Rebecca: Getty works with over a million clients globally. We HAVE to have the content that represents the world and it’s incumbent upon us that we use our position for change! Our long-term vision is to encourage content producers to hire disabled talent/models, not thinking “disabled lifestyle” or “disabled businesswoman” but thinking “lifestyle” “businesswoman” etc.

Q But why is it a separate collection, after all, we’re trying to be inclusive?

Rebecca: The photographs in The Disability Collection are part of Getty Images’ overall photo library, available for anyone to discover, license, download and use. They are also showcased in a dedicated light board as a curated collection so viewers can be confident all the images have passed through review by the NDLA and are considered authentic. The Collection is filed with everything else and will come up in general searches. We have also placed it in a collection so that we can signpost to our clients.

Q Do you have any research on the use of diversity in the media or marketing materials, or should we say the lack of it?

Mike: To understand the cultural context of the broader media landscape, it’s key to note that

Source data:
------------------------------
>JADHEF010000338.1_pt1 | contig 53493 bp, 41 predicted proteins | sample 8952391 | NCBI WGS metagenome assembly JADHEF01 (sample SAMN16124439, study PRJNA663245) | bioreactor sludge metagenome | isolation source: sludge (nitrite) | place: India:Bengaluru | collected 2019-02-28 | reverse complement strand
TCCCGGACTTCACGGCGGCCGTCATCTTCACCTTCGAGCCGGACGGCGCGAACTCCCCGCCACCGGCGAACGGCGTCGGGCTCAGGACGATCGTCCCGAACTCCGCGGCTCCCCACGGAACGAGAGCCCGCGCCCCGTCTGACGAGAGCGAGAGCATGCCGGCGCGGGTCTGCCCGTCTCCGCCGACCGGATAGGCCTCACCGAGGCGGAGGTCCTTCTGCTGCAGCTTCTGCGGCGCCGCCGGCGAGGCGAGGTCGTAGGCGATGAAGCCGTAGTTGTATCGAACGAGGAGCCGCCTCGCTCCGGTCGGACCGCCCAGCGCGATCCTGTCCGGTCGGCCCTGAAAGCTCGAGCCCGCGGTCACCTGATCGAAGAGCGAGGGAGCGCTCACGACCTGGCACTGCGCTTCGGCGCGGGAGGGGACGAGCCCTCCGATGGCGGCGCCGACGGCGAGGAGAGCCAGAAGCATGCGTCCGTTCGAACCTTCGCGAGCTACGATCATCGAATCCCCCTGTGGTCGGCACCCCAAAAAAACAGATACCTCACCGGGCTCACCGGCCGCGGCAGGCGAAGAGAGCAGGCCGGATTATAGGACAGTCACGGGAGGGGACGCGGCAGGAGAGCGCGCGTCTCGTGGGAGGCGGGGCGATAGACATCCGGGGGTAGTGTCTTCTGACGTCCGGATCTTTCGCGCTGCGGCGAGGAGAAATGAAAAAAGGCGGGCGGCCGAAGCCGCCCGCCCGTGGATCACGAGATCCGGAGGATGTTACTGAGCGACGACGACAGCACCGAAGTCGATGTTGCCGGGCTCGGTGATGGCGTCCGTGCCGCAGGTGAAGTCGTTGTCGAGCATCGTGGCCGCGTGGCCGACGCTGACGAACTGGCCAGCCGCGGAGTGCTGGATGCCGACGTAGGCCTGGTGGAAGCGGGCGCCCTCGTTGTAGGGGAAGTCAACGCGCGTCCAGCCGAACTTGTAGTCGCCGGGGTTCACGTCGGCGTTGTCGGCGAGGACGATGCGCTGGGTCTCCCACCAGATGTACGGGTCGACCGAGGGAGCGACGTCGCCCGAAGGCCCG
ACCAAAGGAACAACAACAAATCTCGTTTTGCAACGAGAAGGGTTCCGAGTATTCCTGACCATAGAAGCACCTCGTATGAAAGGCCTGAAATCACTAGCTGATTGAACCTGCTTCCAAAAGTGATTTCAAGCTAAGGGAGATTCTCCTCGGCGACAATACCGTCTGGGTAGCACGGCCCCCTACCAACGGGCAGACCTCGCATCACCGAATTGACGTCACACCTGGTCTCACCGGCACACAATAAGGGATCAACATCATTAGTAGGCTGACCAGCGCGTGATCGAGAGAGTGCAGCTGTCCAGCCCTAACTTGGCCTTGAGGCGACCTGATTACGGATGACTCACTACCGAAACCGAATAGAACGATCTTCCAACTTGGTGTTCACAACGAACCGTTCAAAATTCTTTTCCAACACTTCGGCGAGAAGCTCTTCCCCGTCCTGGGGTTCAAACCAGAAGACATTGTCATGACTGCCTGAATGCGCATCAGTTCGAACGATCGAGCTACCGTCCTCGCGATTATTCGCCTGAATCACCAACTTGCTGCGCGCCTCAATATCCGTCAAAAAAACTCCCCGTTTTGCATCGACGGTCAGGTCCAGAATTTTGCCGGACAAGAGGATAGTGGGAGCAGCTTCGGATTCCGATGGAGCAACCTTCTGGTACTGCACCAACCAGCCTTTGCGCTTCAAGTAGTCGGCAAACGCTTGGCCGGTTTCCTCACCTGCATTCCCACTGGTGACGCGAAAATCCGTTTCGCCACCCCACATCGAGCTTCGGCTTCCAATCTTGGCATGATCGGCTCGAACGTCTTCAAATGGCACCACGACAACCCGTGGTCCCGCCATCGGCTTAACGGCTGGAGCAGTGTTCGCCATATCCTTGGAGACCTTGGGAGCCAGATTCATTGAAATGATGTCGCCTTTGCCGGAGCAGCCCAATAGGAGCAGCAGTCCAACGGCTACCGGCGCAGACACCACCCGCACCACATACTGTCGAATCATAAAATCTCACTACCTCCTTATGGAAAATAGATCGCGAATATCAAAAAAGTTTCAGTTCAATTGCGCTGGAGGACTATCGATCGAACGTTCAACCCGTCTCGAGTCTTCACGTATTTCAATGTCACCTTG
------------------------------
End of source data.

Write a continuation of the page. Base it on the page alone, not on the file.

disability is represented in only 2% of characters on screen. The USC Annenberg, “Inequality in 900 Popular Films” is a study found that people with disabilities make up only 2.7% of characters

in Hollywood films (compared to 18.7% of the population). Fewer than two percent of scripted television characters have disabilities and shockingly 95% of characters with disabilities on TV are played by non-disabled actors.

Q Is the collection cross-disability, meaning does it include persons living with physical disabilities and mental health conditions. Any age limits?

Mike: Disability is intersectional so there’s an intentional focus on diversity in every sense. Many of the images of disability that are traditionally used in the media reflect only the “heroic” or the “pitiful”— stereotypes of disability—when disability is much more diverse.

Rebecca: The Disability Collection will repicture disability in a way that is dignified, modern, diverse, authentic and human. The project invites photographers to portray disability as a natural part of someone’s identity, instead of portraying disability as something that needs to be “cured,” “fixed” or overcome. We are building this collection around ALL disabilities.